NIPS Award Session
Understanding Dropout – Dropout is a relatively new algorithm for training neural networks which relies on stochastically “dropping out” neurons during training in order to avoid the co-adaptation of feature detectors. We introduce a general formalism for studying dropout on either units or connections, with arbitrary probability values, and use it to analyze the averaging and regularizing properties of dropout in both linear and non-linear networks. For deep neural networks, the averaging properties of dropout are characterized by three recursive equations, including the approximation of expectations by normalized weighted geometric means. We provide estimates and bounds for these approximations and corroborate the results with simulations. We also show in simple cases how dropout performs stochastic gradient descent on a regularized error function.
Annealing between distributions by averaging moments – Many powerful Monte Carlo techniques for estimating partition functions, such as annealed importance sampling (AIS), are based on sampling from a sequence of intermediate distributions which interpolate between a tractable initial distribution and an intractable target distribution. The near-universal practice is to use geometric averages of the initial and target distributions, but alternative paths can perform substantially better. We present a novel sequence of intermediate distributions for exponential families: averaging the moments of the initial and target distributions. We derive an asymptotically optimal piecewise linear schedule for the moments path and show that it performs at least as well as geometric averages with a linear schedule. Moment averaging performs well empirically at estimating partition functions of restricted Boltzmann machines (RBMs), which form the building blocks of many deep learning models, including Deep Belief Networks and Deep Boltzmann Machines.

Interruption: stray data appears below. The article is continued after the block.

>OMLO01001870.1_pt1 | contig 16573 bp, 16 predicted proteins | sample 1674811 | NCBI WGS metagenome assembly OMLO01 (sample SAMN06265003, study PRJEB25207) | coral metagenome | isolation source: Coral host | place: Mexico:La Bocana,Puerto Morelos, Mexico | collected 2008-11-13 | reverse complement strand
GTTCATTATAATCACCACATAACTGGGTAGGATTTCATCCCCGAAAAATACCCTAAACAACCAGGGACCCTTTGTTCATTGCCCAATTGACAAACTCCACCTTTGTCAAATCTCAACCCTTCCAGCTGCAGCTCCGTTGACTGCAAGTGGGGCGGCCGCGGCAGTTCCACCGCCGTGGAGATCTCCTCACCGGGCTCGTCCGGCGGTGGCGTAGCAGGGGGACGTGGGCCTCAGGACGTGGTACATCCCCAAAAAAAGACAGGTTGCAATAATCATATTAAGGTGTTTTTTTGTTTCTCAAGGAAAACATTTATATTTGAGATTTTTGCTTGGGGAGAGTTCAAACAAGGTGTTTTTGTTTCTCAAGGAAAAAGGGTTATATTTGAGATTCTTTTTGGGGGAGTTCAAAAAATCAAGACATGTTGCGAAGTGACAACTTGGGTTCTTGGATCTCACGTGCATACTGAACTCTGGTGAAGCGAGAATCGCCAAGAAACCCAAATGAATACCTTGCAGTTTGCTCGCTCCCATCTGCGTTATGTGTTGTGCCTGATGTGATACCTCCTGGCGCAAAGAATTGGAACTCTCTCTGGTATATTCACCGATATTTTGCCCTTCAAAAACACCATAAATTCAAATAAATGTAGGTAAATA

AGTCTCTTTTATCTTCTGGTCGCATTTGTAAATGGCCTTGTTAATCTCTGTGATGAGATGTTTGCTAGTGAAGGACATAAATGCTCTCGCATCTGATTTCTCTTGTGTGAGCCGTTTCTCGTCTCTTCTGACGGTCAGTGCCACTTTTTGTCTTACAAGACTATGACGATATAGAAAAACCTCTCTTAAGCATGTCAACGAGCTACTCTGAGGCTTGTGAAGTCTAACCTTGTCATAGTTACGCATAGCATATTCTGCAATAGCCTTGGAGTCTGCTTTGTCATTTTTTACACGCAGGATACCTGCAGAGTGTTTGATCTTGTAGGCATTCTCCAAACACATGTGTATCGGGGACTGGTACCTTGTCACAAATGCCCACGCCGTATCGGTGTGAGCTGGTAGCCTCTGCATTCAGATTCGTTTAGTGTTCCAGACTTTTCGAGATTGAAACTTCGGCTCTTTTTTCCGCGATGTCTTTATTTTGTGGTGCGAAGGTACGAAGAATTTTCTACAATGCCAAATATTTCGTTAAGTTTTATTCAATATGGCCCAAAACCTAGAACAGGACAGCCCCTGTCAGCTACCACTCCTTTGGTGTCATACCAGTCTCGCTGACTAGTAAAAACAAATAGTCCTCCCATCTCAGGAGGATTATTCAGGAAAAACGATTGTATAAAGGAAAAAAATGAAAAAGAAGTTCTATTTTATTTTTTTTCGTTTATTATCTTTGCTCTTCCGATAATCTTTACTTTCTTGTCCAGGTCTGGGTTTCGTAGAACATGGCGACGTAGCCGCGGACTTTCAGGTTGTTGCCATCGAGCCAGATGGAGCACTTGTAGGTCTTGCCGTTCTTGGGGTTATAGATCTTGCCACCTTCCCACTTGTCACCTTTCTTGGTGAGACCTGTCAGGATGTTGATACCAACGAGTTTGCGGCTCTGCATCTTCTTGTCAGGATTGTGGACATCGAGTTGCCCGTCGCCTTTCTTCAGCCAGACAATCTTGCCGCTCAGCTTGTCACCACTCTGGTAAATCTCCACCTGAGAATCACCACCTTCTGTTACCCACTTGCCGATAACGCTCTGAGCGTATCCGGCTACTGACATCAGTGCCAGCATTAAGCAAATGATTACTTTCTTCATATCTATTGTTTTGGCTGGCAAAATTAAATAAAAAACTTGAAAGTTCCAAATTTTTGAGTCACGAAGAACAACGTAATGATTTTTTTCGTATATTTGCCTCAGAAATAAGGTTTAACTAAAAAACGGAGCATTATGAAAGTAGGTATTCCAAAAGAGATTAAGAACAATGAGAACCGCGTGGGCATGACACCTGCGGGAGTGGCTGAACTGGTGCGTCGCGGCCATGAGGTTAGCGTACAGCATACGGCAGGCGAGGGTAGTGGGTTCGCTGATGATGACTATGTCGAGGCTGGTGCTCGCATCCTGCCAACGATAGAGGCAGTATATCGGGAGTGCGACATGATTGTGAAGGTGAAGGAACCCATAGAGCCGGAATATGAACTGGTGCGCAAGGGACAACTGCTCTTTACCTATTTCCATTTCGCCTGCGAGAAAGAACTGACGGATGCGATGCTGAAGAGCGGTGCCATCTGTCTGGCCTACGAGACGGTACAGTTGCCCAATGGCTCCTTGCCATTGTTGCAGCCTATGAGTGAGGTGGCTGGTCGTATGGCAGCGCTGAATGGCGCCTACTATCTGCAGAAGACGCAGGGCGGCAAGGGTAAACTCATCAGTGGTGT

A simple example of Dirichlet process mixture inconsistency for the number of components – For data assumed to come from a finite mixture with an unknown number of components, it has become common to use Dirichlet process mixtures (DPMs) not only for density estimation, but also for inferences about the number of components. The typical approach is to use the posterior distribution on the number of components occurring so far — that is, the posterior on the number of clusters in the observed data. However, it turns out that this posterior is not consistent — it does not converge to the true number of components. In this note, we give an elementary demonstration of this inconsistency in what is perhaps the simplest possible setting: a DPM with normal components of unit variance, applied to data from a “mixture” with one standard normal component. Further, we find that this example exhibits severe inconsistency: instead of going to 1, the posterior probability that there is one cluster goes to 0.
Approximate Bayesian Image Interpretation using Generative Probabilistic Graphics Programs – The idea of computer vision as the Bayesian inverse problem to computer graphics has a long history and an appealing elegance, but it has proved difficult to directly implement. Instead, most vision tasks are approached via complex bottom-up processing pipelines. Here we show that it is possible to write short, simple probabilistic graphics programs that define flexible generative models and to automatically invert them to interpret real-world images. Generative probabilistic graphics programs consist of a stochastic scene generator, a renderer based on graphics software, a stochastic likelihood model linking the renderer’s output and the data, and latent variables that adjust the fidelity of the renderer and the tolerance of the likelihood model. Representations and algorithms from computer graphics, originally designed to produce high-quality images, are instead used as the deterministic backbone for highly approximate and stochastic generative models. This formulation combines probabilistic programming, computer graphics, and approximate Bayesian computation, and depends only on general-purpose, automatic inference techniques. We describe two applications: reading sequences of degraded and adversarially obscured alphanumeric characters, and inferring 3D road models from vehicle-mounted camera images. Each of the probabilistic graphics programs we present relies on under 20 lines of probabilistic code, and supports accurate, approximately Bayesian inferences about ambiguous real-world images.